Oct. 28, 2011

Variable Effects of Two Influenza A (H1N1) Vaccinations in People with Lupus

Factors influencing the efficacy of two injections of a pandemic 2009 influenza A (H1N1) non-adjuvant vaccine in systemic lupus erythematosus
Mathian A, Devilliers H, Krivine A, Costedoat-Chalumeau N, Haroche J, Boutin-Le Thi Huong D, Wechsler B, Hervier B, Miyara M, Morel N, Le Corre N, Arnaud L, Piette JC, Musset L, Autran B, Rozenberg F, and Amoura Z. (2011).  Arthritis & Rheumatism. 2011 August 2. [Epub ahead of print]

What is the topic?

April 2009 marked the beginning of the world’s first influenza (commonly called “the flu”) pandemic (a worldwide outbreak) in 41 years. Most of the world’s population had little or no immunological protection from this new strain of influenza. At this time, people with lupus were considered at high risk of severe influenza A (H1N1) and were recommended to receive the vaccination for this influenza strain.

Little is known about the effects of vaccination in people with autoimmune diseases, including lupus. The 2009 influenza outbreak provided a unique opportunity to learn more. 

What did the researchers hope to learn?

The researchers hoped to learn about the safety and efficacy of two influenza A (H1N1) vaccinations given to people with lupus. 

Who was studied?

One hundred eleven people with active lupus (and variable disease activity) were given two vaccinations against influenza A (H1N1) between November 30, 2009 and January 28, 2010 in Paris, France. 

Patients were excluded from the study if they had known severe allergic reactions to ovalbumin or other vaccine components, acute infection with fever over 38 degrees Celsius (100.4 degrees Fahrenheit) or a history of Guillain-Barré syndrome (an autoimmune condition of the nervous system). Patients were not excluded based on lupus disease activity or medications being taken.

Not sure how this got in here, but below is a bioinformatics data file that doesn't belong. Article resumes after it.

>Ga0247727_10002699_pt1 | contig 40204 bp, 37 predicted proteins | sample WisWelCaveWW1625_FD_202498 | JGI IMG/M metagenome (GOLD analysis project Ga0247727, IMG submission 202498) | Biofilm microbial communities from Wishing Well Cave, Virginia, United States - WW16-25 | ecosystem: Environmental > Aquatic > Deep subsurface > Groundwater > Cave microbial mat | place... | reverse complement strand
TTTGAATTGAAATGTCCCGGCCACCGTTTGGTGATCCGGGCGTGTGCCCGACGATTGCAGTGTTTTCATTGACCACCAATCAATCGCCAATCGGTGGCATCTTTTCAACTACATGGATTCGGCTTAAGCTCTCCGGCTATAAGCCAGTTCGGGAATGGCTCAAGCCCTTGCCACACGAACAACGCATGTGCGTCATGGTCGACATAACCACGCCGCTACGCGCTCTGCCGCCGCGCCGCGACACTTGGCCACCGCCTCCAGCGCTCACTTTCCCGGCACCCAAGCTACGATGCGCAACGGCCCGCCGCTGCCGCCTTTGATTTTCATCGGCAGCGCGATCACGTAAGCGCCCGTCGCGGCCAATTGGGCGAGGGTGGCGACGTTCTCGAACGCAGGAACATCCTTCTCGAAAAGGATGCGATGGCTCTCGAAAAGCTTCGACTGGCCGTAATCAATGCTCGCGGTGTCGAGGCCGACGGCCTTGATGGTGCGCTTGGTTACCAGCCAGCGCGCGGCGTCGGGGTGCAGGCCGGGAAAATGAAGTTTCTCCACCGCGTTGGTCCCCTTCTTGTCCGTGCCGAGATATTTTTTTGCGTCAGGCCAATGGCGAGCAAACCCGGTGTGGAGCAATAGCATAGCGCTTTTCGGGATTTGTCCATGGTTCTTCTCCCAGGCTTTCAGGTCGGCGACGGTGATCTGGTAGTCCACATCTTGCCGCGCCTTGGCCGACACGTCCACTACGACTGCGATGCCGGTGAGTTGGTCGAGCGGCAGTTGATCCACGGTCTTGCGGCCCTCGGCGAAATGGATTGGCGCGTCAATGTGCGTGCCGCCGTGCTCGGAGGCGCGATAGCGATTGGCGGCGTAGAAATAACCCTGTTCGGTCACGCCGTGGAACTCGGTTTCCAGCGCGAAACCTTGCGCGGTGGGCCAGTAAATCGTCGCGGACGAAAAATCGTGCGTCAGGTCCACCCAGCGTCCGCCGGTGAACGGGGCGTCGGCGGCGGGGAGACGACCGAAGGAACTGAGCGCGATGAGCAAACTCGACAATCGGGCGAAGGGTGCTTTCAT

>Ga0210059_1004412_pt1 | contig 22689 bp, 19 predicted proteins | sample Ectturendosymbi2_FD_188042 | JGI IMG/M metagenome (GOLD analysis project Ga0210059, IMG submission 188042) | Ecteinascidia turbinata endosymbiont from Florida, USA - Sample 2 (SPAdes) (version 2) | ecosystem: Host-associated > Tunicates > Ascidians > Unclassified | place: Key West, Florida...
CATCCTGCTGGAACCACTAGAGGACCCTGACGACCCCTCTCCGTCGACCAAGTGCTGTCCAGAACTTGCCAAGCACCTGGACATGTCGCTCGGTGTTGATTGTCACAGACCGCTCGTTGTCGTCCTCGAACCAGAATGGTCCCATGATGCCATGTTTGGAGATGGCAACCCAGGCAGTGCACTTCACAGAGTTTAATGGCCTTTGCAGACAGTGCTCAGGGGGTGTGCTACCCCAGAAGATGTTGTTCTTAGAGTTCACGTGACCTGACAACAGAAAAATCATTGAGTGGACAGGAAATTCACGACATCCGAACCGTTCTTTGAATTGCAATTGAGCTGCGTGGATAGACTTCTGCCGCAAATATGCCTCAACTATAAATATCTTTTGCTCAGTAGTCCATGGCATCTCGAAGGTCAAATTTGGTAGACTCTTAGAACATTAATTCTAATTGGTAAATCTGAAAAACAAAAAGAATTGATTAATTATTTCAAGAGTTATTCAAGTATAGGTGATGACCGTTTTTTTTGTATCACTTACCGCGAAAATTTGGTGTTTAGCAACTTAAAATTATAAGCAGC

How was the study conducted?

People with lupus received injections of Paneza® (Sanofi Pasteur, Lyon, France), an inactivated influenza vaccine against the virus A/California/7/2009 (H1N1)v-like strain. At Day 0, people with lupus received an injection of Paneza® (Sanofi Pasteur, Lyon, France) and also received a second injection on Day 21. Blood was collected from patients on Days 0, 21, and 42 in order to measure markers of active lupus. Patients were asked about their history of influenza vaccinations and illnesses. 

At each visit, lupus disease activity was assessed by use of various validated methods. At Day 21, patients filled out questionnaires to report on adverse events. Patients were also seen at various time points for a year to identify possible acute respiratory or systemic symptoms. 

Three weeks after receipt of each of the two influenza vaccinations, people with lupus were tested for the presence of antibodies to the 2009 influenza A (H1N1) virus in the blood in order to quantify the efficacy of the vaccinations. 

What did the researchers find?